An Adult’s Guide to Absinthe

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For years, American drinkers were tantalized by tales of the supposed hallucinogenic effects of the banned spirit absinthe. But while the alcohol packs a potent punch (the proof ranges from 110 to 145), it’s actually not mind altering and the so-called “green fairy” can once again be purchased legally in America.

Drinkers now have a large selection of both foreign and domestic absinthes to choose from, including the historic Pernod Absinthe ($65) with fennel and hyssop on the nose and mint and anise on the palate; the California St. George Absinthe Verte ($75) with aromas of mint, green pepper and fennel and a bittersweet bite; and the artisanal Vieux Pontarlier Absinthe ($65) with hyssop, anise and dark chocolate on the nose and a savory finish.

The production of absinthe is much like that of gin. High-proof neutral spirit is infused with a blend of botanicals, including wormwood, and redistilled in a copper pot still. Traditionally, the liquor is infused a second time before bottling to intensify the flavor and create the signature green color. Many producers skip this final step and use dyes instead.

There are basically two ways to drink absinthe. The traditional preparation is to slowly drip water over a sugar cube and into the spirit, which becomes cloudy. You can also use small quantities of absinthe (a few dashes, a rinse or one quarter of an ounce) to add a floral, bittersweet quality to just about any cocktail. Try my Green Deacon recipe. Now that absinthe is legal you can finally have a real Sazerac and a Corpse Reviver #2. We’ll take that over hallucinations any day.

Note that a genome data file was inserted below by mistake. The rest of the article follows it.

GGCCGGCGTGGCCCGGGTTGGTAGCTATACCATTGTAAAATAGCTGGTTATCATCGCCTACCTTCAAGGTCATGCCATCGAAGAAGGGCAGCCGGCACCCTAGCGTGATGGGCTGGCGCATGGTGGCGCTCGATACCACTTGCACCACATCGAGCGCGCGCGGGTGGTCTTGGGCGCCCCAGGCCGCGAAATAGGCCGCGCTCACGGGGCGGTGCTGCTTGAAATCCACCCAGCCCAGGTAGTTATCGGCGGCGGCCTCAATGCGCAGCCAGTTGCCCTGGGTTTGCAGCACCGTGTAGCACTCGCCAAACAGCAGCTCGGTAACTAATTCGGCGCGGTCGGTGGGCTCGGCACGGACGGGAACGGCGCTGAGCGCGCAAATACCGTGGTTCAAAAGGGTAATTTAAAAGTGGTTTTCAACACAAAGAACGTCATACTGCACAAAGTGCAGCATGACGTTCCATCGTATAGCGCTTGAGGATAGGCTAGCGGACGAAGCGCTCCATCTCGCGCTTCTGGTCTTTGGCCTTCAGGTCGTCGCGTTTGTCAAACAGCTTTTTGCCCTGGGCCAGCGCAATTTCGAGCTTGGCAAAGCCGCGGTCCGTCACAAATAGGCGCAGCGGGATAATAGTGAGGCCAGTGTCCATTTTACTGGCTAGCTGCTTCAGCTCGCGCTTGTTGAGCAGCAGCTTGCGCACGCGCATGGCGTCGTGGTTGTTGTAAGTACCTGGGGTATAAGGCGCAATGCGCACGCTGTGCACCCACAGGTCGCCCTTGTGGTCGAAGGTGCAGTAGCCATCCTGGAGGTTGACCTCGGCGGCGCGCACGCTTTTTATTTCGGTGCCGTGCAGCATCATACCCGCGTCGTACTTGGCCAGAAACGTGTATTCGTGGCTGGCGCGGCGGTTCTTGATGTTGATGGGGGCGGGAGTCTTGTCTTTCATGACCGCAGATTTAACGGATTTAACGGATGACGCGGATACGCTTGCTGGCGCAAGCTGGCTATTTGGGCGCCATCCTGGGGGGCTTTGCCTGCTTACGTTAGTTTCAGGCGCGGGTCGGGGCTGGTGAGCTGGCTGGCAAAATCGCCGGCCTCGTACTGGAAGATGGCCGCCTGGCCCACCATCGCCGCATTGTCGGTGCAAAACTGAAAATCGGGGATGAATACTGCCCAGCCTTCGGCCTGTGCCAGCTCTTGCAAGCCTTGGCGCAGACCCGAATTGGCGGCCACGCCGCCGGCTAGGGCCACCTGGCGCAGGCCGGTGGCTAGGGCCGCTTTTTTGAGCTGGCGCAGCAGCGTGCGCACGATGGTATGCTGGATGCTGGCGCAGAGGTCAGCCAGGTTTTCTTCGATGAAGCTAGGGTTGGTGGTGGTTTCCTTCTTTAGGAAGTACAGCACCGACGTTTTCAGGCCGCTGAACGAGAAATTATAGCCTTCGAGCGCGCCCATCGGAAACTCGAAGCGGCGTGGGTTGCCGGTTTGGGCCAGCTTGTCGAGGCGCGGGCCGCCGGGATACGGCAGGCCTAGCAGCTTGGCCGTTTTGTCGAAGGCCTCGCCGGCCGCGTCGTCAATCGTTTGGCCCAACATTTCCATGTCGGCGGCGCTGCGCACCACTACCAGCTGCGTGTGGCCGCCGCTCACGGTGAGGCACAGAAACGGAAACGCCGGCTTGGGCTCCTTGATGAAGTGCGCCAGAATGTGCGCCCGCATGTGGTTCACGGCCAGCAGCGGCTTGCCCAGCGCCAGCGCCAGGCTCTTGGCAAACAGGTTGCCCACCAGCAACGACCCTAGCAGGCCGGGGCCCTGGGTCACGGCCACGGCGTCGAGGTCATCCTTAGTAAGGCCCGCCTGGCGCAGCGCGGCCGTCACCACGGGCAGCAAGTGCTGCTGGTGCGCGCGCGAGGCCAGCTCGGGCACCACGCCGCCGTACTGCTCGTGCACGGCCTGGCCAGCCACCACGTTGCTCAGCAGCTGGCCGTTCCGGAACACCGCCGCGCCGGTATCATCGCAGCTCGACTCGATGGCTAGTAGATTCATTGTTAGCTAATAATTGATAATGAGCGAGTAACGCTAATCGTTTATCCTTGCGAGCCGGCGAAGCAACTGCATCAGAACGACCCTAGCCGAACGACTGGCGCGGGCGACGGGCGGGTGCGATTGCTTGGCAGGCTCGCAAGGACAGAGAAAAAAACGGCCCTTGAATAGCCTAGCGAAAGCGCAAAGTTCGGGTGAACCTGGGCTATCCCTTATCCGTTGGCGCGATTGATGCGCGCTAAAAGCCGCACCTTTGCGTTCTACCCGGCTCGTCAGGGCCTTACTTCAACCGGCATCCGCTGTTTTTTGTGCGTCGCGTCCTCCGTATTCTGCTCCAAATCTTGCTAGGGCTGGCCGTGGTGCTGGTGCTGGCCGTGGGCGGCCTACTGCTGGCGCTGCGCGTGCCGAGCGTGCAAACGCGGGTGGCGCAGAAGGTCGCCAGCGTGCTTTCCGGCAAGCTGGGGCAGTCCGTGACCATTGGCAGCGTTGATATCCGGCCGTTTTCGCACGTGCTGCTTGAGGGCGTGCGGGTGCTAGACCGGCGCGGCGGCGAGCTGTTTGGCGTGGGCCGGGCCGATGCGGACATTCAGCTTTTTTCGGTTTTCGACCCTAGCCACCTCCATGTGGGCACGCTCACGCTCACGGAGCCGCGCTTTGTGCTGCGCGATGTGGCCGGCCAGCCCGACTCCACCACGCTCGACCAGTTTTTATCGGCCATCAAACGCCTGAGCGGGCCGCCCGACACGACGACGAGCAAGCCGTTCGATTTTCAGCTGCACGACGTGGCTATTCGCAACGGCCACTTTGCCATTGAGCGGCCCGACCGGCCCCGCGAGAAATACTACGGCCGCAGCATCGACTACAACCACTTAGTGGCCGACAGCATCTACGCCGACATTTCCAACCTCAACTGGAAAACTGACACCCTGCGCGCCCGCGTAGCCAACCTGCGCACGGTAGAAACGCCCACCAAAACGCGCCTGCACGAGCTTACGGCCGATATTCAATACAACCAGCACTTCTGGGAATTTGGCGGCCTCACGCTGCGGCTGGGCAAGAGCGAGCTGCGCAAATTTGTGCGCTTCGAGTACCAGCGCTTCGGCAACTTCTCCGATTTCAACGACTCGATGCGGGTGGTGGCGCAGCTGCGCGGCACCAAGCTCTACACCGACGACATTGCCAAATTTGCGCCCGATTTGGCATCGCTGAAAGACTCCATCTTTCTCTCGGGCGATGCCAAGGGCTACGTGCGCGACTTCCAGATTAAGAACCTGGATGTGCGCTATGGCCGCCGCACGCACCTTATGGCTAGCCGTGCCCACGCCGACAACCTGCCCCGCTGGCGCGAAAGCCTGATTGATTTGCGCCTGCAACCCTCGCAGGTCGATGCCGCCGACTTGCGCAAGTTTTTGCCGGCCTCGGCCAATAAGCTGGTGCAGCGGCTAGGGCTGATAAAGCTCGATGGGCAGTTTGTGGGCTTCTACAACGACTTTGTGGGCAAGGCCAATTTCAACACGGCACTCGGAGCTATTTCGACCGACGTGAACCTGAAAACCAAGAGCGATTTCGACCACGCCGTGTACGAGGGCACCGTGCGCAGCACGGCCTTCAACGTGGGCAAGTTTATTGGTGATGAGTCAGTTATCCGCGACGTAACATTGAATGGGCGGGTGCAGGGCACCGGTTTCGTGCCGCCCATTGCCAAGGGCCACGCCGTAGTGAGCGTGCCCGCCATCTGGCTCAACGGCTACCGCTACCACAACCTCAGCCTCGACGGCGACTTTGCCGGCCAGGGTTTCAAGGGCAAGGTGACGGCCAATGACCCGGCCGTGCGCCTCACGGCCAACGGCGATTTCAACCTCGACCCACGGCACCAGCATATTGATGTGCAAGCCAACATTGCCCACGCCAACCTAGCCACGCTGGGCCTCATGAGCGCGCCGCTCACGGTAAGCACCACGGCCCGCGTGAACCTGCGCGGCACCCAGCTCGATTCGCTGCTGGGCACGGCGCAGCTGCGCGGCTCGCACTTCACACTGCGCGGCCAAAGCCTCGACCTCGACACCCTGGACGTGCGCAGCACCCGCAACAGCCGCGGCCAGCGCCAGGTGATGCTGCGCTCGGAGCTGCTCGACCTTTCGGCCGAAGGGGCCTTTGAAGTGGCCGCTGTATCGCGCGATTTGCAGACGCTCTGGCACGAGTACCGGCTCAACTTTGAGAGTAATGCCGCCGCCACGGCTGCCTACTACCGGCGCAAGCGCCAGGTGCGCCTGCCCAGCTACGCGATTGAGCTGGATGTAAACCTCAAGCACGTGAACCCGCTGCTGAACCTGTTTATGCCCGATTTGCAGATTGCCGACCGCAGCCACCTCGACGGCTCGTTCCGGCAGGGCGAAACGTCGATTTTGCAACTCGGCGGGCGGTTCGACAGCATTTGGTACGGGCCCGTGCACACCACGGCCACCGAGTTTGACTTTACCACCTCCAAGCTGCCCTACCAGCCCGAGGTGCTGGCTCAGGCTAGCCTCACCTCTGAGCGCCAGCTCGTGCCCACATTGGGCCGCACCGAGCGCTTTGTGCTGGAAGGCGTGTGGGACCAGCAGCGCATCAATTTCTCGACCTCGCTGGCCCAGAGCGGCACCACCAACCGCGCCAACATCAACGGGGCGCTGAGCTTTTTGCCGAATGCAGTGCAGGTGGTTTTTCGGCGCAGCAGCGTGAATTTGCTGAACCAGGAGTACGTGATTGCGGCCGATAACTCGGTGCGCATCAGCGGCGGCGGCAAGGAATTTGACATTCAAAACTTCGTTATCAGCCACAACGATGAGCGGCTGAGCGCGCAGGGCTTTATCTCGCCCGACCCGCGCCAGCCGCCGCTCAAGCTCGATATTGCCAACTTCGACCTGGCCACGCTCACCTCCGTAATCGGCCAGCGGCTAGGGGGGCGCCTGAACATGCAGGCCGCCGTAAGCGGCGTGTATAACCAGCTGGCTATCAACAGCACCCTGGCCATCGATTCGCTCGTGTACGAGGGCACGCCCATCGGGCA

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How to Make an Absinthe Drip

INGREDIENTS:

  • 1.5 oz Absinthe
  • 4.5-6 oz Ice-cold filtered water
  • 1 Sugar cube
  • Glass: Absinthe

PREPARATION:

Pour absinthe into a glass. Place a slotted absinthe spoon over the rim of the glass and set a sugar cube on top of the spoon. (An excellent selection of traditional absinthe glassware, spoons and fountains is available at www.lamaisondabsinthe.com.)

The sugar is optional. For an unsweetened version, omit the spoon and sugar cube. Using an absinthe fountain or water carafe, slowly pour or drip ice-cold water over the sugar cube into the glass. When the mixture is completely cloudy, the drip should be ready. Stir, taste for strength and sweetness and adjust with more water or sugar if necessary.

Adapted from the Bartender’s Guide: How to Mix Drinks: A Bon Vivant’s Companion by Jerry Thomas.

Jim Meehan runs PDT in New York City. Last summer, at the Tales of the Cocktail conference, he was named the American Bartender of the Year and PDT was named World’s Best Cocktail Bar. He is also one of Liquor.com’s advisors.

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Discussion

  • Amaranthian_Absinthe posted 4 years ago

    I adore absinthe. I found actually, mixing it (and bare with me on this) about 3-5 tablespoons with 1 scoop of vanilla ice cream to be AMAZING! (DO NOT USE FRENCH VANILLA ICE CREAM.) I've also used it with strawberry and chocolate. With strawberry it kinda tastes like a reject twizzlers where the batches got mixed together, it's not HORRIBLE, but it's not GOOD either. But with chocolate, it blends quite nicely, I usually add a drop or two more or less to taste, depending on the brand of chocolate. I have also added a super small pinch of cinnamon to the chocolate, for a nice spiciness additive. I have never tried it with any type of mint ice cream or anything else, but I plan on trying out different things in the future.

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  • Terry B. posted 7 years ago

    Absinthe? Does'nt sound good to me.Anything that has "sin" connected with it,I stay away from,donno about you? I don't care what kind of booze it is,NO WAY.Hey,please leave a message,From Tucson,Arizona,BE SAFE,and,don't drink and drive,PLEASE.


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